SISI Wilkinson lecture looks at chain making history

IOM3
,
28 Apr 2008

The Staffordshire Iron and Steel Institute held their Wilkinson Memorial Lecture evening in April 2008 at the Dudley Museum and Art gallery. The annual lecture, acknowledging the enterprise of John ‘Iron-Mad’ Wilkinson in the Midlands, started off in 1966 when the Institute celebrated its own first centenary. (Incidentally, this year is the Wilkinson Bicentenary.)

Ron Moss, a local historian, was the speaker on ‘Chain-making in the Black Country, Old and New’.  Ron has devoted a lot of his engineering working life, and all of his long retirement, to collecting records on chain-making activity in the area. Along the way he has saved a few old buildings of interest, and written a few books too.

Ron introduced some of the tools and materials used, and showed many useful and unique slides including one of the '10 yard seam’ of coal that the many ironworks exploited.  He went on to describe the Puddling Process to produce wrought iron, the early Steam hammer and the Rolling Mill operation for rod production. His heavy case of ‘props’ contained samples of chain, from half inch to 2” in diameter, and he used these to explain the hand manufacture using a ‘Tommy’ hammer, the ‘Uphand’ method and ‘sidewelding’ for larger sizes.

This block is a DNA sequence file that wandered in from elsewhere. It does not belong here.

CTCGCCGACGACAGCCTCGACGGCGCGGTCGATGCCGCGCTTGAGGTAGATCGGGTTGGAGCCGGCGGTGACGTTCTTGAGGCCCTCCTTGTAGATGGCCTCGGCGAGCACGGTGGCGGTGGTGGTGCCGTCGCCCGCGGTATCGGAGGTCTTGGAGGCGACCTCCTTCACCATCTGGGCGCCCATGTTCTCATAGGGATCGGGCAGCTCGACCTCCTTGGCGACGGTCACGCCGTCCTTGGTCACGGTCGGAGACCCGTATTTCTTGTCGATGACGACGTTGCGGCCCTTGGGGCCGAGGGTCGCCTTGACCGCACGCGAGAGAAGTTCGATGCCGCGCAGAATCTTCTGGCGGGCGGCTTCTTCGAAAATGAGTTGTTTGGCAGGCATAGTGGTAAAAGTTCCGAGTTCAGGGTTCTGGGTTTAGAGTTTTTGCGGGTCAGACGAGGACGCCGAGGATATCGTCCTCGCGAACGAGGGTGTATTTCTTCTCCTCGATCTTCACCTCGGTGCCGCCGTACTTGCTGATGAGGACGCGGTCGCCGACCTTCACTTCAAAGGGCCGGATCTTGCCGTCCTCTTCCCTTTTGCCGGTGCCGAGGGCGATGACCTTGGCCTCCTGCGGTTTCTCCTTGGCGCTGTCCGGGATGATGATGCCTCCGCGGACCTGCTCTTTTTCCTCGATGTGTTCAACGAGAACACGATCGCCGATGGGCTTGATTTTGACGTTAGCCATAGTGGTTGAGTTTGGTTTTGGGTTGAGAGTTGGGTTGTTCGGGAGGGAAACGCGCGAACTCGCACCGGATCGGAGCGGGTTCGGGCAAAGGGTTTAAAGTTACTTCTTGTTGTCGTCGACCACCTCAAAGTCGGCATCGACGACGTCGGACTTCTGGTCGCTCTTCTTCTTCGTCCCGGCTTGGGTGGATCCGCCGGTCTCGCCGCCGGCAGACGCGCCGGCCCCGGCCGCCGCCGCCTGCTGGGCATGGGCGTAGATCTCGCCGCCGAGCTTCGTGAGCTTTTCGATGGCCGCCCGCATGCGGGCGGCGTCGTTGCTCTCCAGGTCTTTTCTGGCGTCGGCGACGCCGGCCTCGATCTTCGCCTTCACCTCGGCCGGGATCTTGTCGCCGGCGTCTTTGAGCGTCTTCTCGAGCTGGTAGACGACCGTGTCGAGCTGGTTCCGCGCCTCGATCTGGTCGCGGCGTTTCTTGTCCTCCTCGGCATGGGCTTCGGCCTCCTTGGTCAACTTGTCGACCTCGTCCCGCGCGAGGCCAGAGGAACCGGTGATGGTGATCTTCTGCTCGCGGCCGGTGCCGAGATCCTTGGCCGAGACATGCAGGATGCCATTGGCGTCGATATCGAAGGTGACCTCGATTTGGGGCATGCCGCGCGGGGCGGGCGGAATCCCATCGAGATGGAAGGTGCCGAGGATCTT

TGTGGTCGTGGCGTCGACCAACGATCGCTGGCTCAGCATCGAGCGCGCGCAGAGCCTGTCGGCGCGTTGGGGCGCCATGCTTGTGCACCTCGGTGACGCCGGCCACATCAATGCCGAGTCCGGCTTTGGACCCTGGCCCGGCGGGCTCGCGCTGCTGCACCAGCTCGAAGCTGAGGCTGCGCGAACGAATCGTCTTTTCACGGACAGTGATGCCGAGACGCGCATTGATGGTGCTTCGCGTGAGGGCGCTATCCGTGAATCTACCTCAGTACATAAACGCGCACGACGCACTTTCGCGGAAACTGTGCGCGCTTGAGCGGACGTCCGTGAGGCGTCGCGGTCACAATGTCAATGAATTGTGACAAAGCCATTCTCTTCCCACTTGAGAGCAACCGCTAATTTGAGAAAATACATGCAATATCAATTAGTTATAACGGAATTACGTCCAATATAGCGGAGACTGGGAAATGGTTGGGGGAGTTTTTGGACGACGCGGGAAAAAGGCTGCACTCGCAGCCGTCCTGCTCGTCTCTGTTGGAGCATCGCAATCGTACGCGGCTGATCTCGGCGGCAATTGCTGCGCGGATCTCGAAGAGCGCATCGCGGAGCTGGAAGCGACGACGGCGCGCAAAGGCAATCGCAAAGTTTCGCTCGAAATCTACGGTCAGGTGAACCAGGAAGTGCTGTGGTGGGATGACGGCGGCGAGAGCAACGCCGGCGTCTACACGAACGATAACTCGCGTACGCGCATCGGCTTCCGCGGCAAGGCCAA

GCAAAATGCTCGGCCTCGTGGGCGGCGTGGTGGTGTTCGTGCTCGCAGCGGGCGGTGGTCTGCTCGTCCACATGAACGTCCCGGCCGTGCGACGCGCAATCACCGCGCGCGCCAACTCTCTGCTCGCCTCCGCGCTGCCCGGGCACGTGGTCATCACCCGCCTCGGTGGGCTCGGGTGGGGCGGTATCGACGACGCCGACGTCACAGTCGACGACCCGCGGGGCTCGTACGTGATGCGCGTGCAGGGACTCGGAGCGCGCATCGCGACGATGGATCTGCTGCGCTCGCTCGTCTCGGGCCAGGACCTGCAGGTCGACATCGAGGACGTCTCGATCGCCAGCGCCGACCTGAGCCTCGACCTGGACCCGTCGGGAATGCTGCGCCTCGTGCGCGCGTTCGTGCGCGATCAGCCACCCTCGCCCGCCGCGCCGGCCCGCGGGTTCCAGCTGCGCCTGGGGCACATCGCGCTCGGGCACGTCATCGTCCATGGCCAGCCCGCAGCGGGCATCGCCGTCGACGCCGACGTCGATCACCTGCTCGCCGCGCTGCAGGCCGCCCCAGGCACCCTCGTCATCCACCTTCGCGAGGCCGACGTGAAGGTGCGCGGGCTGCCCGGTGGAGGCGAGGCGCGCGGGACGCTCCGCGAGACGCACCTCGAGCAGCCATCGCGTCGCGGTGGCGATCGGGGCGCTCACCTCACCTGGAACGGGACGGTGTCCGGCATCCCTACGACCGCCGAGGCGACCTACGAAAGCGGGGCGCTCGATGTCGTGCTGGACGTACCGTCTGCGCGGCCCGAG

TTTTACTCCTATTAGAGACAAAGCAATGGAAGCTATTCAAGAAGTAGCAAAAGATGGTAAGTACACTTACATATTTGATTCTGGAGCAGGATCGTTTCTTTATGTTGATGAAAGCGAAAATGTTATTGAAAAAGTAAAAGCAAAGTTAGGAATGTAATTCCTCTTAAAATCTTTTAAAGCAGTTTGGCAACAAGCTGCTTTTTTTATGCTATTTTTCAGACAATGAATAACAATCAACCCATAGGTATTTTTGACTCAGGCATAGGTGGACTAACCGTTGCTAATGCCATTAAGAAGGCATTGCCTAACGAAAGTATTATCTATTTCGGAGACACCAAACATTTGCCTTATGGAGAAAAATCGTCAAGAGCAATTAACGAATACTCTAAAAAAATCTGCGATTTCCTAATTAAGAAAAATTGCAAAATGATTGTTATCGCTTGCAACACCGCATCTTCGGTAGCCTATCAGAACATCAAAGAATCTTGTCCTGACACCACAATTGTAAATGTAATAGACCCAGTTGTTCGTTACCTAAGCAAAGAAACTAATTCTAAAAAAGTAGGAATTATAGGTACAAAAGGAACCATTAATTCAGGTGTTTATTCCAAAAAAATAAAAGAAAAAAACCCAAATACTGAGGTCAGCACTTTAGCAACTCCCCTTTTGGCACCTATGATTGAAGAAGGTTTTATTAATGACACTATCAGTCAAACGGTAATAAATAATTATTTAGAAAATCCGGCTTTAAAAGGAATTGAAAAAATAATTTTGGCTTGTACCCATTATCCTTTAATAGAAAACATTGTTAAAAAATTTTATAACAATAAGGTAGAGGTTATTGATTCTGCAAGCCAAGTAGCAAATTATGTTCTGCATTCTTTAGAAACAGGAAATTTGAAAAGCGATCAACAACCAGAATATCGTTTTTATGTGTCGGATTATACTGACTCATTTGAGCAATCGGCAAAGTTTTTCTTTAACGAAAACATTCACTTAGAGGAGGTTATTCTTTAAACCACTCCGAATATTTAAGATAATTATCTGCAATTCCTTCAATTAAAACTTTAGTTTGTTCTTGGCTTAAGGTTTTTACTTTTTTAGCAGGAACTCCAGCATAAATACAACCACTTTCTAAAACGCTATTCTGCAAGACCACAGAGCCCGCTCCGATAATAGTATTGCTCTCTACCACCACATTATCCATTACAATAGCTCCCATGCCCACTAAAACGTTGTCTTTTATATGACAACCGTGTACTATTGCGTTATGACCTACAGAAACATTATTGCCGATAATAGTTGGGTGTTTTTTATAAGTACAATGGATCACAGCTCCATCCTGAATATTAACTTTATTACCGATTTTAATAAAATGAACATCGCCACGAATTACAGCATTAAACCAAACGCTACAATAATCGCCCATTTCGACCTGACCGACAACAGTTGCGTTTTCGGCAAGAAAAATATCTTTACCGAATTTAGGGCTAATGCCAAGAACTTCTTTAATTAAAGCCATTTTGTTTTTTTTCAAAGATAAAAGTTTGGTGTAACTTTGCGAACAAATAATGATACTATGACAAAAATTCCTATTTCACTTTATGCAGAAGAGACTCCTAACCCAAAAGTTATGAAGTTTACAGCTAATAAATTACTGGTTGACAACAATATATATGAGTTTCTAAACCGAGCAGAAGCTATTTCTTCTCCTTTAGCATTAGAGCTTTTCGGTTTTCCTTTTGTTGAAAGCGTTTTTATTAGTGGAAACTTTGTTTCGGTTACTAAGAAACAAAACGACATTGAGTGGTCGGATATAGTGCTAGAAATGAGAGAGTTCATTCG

Further slides showed the chains and anchor made by local firms for the Titanic, and photographic evidence of the considerable involvement of women in the industry. He finished with explanation of modern methods using huge automatic forming, forging and electric welding machines to produce chain for present-day cruise ships and safe lifting operations.   

The evening ended with a superb buffet and the opportunity for all present to visit the museum floors and particularly to see the industrial/geological ‘timeline’ exhibition where the Institute has a display.

In appreciation of the presentation, and to acknowledge the speaker’s long contribution to archiving local Iron and Steel history, the institute will award Ron their Wilkinson Gold Medal. Originally, Wilkinson speakers also received 50 guineas but since that’s no longer legal tender the practice has been dropped (!).